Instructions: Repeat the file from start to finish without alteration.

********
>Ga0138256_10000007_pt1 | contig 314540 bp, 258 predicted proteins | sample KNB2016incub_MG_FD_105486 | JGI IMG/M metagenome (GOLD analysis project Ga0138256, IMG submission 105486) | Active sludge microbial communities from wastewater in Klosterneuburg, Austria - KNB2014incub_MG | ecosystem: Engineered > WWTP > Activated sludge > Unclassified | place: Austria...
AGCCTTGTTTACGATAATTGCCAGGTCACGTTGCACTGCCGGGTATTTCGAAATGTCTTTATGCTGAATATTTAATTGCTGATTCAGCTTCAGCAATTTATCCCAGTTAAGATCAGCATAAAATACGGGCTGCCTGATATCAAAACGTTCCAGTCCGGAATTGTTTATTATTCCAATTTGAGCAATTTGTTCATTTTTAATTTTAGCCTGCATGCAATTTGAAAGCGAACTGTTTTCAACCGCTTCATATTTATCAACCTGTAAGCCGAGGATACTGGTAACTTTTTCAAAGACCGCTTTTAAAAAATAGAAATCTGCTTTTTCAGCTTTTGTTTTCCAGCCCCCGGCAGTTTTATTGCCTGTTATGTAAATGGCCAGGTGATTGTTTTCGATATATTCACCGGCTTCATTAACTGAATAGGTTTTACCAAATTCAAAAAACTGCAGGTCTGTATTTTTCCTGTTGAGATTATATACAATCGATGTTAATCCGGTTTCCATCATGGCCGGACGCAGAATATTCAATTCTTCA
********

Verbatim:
>Ga0138256_10000007_pt1 | contig 314540 bp, 258 predicted proteins | sample KNB2016incub_MG_FD_105486 | JGI IMG/M metagenome (GOLD analysis project Ga0138256, IMG submission 105486) | Active sludge microbial communities from wastewater in Klosterneuburg, Austria - KNB2014incub_MG | ecosystem: Engineered > WWTP > Activated sludge > Unclassified | place: Austria...
AGCCTTGTTTACGATAATTGCCAGGTCACGTTGCACTGCCGGGTATTTCGAAATGTCTTTATGCTGAATATTTAATTGCTGATTCAGCTTCAGCAATTTATCCCAGTTAAGATCAGCATAAAATACGGGCTGCCTGATATCAAAACGTTCCAGTCCGGAATTGTTTATTATTCCAATTTGAGCAATTTGTTCATTTTTAATTTTAGCCTGCATGCAATTTGAAAGCGAACTGTTTTCAACCGCTTCATATTTATCAACCTGTAAGCCGAGGATACTGGTAACTTTTTCAAAGACCGCTTTTAAAAAATAGAAATCTGCTTTTTCAGCTTTTGTTTTCCAGCCCCCGGCAGTTTTATTGCCTGTTATGTAAATGGCCAGGTGATTGTTTTCGATATATTCACCGGCTTCATTAACTGAATAGGTTTTACCAAATTCAAAAAACTGCAGGTCTGTATTTTTCCTGTTGAGATTATATACAATCGATGTTAATCCGGTTTCCATCATGGCCGGACGCAGAATATTCAATTCTTCA